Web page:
- From the Wizard's Lab -- Alex discusses how he first became introduced to role-playing and introduces his plans for the zine. (He even manages a Thundarr the Barbarian reference!)
- The Animator -- If you can draw it, it becomes real when you play this magic-wielding artist. Using special techniques and inks, the Animator's sketches become three-dimensional. Draw a door on a wall, and open it to enter the next room. Draw a weapon, and pull it from the page as you wade into combat. Seven levels of "spells" are described as well as the requirements needed to play this new character class. I got a real Warner Brothers feel from this article.
- Beneath the Ruins -- This is "level one" of an ongoing adventure campaign that takes place in the ruins of Kihago where the Luminites battle with their rivals, the Tribe of Yrtuk. Although this beginning adventure is steeped in the fantasy tropes, there is plenty of potential gonzo here to satisfy sci-fi gamers. (Mutated humans, ancient technologies, forgotten ruins, forbidden genetic experimentation, and lasers-lasers-lasers!) There are 11 new monsters to play with too.
- The Web Walker -- Beware of this new creature that can best be described as a "cobweb golem." Using webs from a phase spider and arcane rituals brings one of these sticky humanoids into being. They are very strong, very intelligent, and very evil.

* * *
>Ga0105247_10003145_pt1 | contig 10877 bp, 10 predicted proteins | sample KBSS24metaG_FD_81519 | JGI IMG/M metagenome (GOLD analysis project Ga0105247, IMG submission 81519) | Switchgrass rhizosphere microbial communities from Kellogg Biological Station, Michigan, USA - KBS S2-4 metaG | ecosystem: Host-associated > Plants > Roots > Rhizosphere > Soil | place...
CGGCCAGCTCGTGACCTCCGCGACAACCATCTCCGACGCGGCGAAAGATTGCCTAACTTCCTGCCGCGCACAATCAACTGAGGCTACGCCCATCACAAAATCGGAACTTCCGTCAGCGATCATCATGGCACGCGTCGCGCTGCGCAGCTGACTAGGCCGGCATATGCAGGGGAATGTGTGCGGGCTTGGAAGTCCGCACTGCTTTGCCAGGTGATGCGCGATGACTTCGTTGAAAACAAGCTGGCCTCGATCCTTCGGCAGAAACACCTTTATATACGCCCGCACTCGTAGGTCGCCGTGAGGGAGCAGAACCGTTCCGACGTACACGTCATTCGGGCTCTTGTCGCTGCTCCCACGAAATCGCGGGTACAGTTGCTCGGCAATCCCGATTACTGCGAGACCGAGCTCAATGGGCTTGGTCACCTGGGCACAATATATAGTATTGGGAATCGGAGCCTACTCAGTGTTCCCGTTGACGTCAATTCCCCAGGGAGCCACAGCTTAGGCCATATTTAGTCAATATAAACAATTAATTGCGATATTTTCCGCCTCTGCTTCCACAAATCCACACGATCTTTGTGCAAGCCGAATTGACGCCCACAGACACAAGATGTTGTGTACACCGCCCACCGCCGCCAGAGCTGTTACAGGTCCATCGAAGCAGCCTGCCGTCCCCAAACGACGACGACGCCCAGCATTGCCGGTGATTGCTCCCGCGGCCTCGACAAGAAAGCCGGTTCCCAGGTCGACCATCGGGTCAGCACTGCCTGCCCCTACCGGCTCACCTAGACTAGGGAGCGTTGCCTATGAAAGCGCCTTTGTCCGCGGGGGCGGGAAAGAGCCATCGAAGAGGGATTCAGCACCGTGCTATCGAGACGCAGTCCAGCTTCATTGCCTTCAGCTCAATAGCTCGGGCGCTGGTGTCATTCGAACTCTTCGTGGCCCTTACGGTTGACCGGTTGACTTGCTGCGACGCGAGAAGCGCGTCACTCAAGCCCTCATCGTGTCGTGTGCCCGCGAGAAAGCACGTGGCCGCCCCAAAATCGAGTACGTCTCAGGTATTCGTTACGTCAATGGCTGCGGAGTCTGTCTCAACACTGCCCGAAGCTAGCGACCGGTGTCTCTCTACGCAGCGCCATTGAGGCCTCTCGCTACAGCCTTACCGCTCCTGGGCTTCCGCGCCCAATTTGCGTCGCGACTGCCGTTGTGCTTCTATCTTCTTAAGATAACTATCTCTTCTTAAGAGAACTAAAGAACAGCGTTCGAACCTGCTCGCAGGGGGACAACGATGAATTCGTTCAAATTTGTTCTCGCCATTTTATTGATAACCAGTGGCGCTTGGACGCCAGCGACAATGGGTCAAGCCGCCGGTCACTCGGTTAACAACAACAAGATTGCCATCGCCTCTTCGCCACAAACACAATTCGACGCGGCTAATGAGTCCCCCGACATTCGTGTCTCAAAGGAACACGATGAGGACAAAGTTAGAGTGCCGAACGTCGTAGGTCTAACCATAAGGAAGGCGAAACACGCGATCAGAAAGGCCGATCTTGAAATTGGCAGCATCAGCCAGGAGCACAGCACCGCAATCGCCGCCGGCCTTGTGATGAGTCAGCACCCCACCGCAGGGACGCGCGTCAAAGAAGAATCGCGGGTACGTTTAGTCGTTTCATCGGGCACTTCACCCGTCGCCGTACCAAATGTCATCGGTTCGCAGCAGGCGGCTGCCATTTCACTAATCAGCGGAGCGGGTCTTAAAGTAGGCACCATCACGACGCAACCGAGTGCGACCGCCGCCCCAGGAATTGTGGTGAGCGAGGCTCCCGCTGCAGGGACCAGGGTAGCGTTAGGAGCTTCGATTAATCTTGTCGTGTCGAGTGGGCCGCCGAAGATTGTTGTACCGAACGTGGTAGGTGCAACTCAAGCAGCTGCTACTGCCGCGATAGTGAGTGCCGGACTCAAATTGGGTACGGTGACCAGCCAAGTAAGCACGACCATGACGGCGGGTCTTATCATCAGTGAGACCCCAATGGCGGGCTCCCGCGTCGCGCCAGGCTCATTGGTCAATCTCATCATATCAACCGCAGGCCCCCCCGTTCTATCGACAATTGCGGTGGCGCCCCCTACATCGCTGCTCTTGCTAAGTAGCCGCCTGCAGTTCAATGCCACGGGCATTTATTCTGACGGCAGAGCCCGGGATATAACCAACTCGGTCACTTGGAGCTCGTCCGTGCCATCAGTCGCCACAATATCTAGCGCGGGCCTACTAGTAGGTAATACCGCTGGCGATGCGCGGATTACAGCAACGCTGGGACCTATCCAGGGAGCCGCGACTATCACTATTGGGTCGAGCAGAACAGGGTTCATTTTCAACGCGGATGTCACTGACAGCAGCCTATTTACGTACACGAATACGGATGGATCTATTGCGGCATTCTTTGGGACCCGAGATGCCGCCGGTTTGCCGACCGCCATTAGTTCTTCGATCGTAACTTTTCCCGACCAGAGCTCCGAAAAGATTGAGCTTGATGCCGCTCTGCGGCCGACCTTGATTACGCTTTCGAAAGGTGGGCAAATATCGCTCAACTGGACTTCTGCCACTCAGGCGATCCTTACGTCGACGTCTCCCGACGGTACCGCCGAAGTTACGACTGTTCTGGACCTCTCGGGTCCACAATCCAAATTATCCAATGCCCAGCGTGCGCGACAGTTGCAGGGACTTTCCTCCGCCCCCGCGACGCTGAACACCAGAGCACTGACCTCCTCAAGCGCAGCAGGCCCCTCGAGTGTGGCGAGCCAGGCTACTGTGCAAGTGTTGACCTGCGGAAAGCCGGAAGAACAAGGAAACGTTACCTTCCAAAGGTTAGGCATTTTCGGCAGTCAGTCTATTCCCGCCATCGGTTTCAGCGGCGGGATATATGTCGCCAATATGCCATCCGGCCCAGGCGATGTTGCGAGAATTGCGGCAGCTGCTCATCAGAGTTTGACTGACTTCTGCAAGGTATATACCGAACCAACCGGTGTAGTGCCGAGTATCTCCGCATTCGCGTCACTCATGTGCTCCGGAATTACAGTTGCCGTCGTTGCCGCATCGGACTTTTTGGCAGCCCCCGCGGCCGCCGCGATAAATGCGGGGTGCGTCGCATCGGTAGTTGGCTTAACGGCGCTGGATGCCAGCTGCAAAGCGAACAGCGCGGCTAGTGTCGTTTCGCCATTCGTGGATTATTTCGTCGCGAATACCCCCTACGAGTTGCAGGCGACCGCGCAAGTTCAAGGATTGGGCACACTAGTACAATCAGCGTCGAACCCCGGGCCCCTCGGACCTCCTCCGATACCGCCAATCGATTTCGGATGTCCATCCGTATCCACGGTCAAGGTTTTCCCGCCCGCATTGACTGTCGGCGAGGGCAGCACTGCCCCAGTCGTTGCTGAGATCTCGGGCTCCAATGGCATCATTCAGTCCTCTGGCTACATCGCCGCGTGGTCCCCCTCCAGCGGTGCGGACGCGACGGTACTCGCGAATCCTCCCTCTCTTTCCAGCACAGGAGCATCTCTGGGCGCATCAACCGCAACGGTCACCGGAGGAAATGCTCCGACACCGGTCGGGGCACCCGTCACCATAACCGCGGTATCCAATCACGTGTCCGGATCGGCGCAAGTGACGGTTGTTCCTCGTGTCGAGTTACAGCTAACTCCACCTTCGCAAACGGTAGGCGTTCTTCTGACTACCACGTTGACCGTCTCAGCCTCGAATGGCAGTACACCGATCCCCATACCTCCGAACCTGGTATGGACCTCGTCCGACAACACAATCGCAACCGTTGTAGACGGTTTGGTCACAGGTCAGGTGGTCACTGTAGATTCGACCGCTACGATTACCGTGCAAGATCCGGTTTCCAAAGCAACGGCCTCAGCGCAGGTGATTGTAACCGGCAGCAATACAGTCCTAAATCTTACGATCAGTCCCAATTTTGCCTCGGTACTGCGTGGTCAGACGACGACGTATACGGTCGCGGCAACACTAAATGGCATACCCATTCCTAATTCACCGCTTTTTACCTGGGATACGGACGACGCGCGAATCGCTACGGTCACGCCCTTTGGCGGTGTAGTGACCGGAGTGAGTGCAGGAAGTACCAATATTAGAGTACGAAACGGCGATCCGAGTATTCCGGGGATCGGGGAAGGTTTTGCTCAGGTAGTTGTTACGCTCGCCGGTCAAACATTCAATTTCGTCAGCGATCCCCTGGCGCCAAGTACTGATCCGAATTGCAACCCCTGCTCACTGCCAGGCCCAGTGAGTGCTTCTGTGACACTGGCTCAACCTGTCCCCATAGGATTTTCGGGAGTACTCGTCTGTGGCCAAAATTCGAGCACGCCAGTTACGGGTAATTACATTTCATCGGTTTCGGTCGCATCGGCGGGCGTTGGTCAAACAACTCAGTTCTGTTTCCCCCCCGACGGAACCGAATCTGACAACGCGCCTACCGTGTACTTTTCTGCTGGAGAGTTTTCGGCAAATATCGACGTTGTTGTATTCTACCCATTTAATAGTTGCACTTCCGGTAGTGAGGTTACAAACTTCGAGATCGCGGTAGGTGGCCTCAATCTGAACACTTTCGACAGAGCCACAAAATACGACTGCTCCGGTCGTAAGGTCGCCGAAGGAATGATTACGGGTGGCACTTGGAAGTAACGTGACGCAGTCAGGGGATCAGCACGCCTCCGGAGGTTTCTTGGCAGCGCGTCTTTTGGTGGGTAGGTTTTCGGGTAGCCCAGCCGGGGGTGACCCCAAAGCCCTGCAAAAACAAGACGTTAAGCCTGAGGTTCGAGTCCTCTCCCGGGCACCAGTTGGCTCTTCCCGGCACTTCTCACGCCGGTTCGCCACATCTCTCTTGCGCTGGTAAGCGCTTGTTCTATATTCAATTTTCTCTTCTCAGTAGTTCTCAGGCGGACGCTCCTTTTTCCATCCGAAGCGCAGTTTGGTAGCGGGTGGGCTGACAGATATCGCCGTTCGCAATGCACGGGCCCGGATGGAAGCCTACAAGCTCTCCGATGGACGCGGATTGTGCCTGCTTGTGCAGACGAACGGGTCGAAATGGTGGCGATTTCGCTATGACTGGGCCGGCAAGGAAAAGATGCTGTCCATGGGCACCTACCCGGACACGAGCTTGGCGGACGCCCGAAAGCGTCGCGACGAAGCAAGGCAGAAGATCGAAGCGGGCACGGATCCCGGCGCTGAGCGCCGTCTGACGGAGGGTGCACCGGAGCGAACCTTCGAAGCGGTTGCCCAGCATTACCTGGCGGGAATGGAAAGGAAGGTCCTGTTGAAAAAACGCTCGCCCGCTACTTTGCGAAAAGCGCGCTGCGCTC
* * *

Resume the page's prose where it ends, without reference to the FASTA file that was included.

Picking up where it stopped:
- Module Mania! - A crossword puzzle based on classic D&D module titles.
So there's a LOT of good OSR stuff for $3.50. And there was nothing I'd qualify as "typical," as the material presented is creative and unusual enough that anyone could get a good idea or three just from one casual read-through. So for that alone, I'd recommend picking it up.
However, as a professional editor who works for a textbook publishing house, I can't help but comment on several design flaws that detract from the readability of the zine. The fonts are all over the place -- sometimes changing up in the same article. Pick one and stick with it -- it makes it much easier on the reader. Misspellings and grammar issues can be found throughout, and even the Table of Contents has a problem as two of the five articles are reversed in the listing. Even though I enjoy and can get behind the "kitchen table" feel of the zine, I gotta ask for just a bit of "editorial polish" for Issue Two.
In summary, this is a fun first effort with a lot of good unusual content. Reading it made me feel like I had dropped through a timewarp to my parents' basement circa 1983. (It reminded me of my own first gaming zine, AQ: Adventurer's Quarterly.) Sniderman suggests you pick up your own copy from Alex by clicking this link right here.